AUBURN — After making an emotional plea to city officials, an Auburn family may be able to keep its two pet goats. 

A few weeks ago, after initially receiving an OK from the city to keep the small goats as pets, the Tripp family of Merrow Road was informed that the city had overlooked an ordinance that prohibits the animals.  

The City Council will consider an amendment to that ordinance Monday, which if approved, would allow the family — and especially 7-year-old Adele and 8-year-old Elijah — to keep their pets. 

Both children, along with their parents and other family members, have made a few appearances at recent City Council meetings, asking the city to correct its mistake. Audrey Tripp and her husband, Nathan, bought the goats for their children after receiving permission from Eric Cousens, deputy director of planning and code enforcement. 

Soon after, a police officer arrived at their home, which is near the Auburn-Lewiston Municipal Airport. A neighbor had complained about noise and odor, and the officer cited a section of the city’s ordinance regarding animal control. Goats are not permitted in lot sizes smaller than one acre, and the Tripp’s is 0.39 acres.

At recent council meetings, the family has said the animals barely make sound and emit no odors, and said taking away the pets now would be devastating to the children. Other family members and friends told councilors of how well the pets are cared for.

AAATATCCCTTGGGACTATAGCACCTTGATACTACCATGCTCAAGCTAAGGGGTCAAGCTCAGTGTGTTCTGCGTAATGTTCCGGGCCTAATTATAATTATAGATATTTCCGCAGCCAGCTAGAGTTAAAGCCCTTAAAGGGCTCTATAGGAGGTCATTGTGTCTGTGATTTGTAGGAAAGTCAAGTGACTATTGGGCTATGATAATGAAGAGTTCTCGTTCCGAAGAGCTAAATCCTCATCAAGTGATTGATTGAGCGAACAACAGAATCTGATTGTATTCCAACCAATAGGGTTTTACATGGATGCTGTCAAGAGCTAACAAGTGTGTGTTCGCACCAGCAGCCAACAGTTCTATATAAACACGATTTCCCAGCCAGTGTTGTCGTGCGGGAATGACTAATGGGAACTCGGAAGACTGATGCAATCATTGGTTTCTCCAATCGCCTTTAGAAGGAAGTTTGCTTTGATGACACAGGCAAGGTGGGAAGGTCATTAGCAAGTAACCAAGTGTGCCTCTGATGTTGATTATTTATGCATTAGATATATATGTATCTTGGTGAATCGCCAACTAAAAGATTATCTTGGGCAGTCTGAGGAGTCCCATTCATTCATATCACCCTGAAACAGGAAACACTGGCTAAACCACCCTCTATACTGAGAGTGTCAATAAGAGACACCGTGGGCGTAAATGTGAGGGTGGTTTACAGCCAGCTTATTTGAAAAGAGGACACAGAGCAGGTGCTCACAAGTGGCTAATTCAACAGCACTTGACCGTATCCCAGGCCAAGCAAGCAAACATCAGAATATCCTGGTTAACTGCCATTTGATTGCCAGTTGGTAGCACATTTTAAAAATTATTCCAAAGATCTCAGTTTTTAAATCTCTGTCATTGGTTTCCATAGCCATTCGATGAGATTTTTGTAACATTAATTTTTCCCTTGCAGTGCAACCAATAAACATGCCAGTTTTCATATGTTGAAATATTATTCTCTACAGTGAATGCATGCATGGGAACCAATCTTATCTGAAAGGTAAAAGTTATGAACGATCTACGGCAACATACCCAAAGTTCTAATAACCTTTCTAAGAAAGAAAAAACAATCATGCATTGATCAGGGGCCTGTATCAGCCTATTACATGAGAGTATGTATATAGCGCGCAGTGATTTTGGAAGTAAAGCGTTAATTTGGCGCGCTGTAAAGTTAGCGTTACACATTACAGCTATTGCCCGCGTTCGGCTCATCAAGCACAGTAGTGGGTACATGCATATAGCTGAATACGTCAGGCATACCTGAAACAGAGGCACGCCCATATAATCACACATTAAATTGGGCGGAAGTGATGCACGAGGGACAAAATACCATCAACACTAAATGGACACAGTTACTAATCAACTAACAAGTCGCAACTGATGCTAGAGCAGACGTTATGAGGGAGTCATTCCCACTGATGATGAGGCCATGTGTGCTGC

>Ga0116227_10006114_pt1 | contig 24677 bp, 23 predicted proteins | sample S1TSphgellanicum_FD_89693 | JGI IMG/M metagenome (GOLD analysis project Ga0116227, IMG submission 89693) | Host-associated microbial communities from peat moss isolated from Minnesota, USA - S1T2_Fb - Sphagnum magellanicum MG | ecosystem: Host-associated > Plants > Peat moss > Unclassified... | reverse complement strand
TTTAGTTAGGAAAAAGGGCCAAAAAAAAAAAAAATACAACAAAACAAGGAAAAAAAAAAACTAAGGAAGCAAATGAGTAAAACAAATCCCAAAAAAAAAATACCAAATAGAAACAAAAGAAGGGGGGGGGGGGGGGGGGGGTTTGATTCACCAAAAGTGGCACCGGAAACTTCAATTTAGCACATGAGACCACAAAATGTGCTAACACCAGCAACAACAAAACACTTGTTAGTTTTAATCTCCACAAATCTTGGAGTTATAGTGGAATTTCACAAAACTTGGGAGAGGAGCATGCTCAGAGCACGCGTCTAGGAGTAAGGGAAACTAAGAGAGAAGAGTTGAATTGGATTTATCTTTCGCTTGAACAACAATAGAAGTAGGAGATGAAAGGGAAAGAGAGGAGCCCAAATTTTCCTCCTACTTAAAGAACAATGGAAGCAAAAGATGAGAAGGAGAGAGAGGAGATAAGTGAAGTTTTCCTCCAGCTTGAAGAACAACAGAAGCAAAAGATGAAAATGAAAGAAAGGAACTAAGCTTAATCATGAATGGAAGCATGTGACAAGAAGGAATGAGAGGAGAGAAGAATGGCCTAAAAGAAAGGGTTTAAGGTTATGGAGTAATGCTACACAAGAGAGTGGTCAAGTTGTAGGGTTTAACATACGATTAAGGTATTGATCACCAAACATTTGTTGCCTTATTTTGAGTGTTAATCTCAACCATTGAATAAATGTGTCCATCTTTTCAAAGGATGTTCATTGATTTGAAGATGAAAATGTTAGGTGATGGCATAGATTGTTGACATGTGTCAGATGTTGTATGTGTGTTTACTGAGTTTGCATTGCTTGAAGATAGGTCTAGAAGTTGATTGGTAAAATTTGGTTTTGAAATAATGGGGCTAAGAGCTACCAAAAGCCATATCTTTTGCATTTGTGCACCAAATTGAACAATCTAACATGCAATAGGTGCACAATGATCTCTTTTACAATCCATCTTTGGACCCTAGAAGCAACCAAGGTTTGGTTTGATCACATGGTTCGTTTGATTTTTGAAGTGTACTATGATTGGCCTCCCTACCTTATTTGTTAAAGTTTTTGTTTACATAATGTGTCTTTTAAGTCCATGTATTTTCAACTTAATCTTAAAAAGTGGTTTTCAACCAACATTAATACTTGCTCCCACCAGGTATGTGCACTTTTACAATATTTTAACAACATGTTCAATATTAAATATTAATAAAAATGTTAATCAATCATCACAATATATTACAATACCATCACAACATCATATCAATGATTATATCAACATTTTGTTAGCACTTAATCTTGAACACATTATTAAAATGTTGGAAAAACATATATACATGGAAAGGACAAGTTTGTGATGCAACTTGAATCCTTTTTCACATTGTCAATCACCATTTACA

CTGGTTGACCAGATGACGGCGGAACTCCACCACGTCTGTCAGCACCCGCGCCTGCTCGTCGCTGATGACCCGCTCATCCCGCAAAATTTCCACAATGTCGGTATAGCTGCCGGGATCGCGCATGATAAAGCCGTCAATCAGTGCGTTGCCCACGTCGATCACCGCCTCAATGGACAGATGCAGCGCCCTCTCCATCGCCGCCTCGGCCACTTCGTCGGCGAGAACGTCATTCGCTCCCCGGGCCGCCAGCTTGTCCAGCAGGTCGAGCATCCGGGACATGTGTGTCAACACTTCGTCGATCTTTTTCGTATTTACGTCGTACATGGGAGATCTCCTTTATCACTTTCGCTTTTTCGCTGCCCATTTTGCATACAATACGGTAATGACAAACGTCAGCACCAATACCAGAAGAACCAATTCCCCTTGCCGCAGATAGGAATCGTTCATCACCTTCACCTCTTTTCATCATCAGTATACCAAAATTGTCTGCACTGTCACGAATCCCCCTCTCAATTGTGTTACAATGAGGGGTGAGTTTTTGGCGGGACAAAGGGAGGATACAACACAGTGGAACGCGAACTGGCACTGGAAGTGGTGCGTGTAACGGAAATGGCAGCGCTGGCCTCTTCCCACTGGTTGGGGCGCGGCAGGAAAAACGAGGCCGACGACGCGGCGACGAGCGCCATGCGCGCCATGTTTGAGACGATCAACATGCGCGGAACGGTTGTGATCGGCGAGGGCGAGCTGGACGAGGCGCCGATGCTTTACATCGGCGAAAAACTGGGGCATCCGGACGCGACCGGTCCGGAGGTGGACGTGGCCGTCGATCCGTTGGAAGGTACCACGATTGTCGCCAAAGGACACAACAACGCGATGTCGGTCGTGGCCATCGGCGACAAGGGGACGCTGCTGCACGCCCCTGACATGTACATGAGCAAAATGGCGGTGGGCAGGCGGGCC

At the previous council meeting, Audrey Tripp said her children are now constantly worried about losing the pets. 

As recently as last week, officials were discussing how to address the issue. Some thought the least the city could do would be to reimburse the family the $2,400 cost of the Nigerian dwarf goats. The family declined. 

Audrey Tripp’s father, Earl Bickford, who also lives in Auburn, originally brought the issue to the council this spring. He has continually urged the council to “correct the city’s mistake in a way that’s fair.” He has also circulated a petition throughout the city, gaining easy support in the wards surrounding the Tripps’ neighborhood. 

The council will discuss the ordinance changes during a 5:30 p.m. workshop Monday. According to Cousens’ memo to the council, there has been “much discussion regarding the possible relief to the Tripp family” out of “a desire to clarify our ordinances.”

Cousens looked at the ordinance with Auburn’s animal control officer and the city attorney. He recommends that the council “amend Chapter 8 of the code of ordinances to remove the separate 1-acre lot requirement for the keeping of livestock, add a reference to an ‘animal farm’ as defined by the code, and simplify the remaining language in Section 8-264.”

If supported by the City Council, an official vote on the amendments is likely to come at a subsequent meeting. 

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Audrey Tripp and her children, Elijah, 8, and Adele, 7, play with Cecilly, a baby Nigerian dwarf goat at their Auburn home. The Tripp family was initially given permission from the city to keep two goats as pets, then the city found it went against ordinance. On Monday, the City Council will discuss an amendment to the ordinance to allow the goats to stay. 


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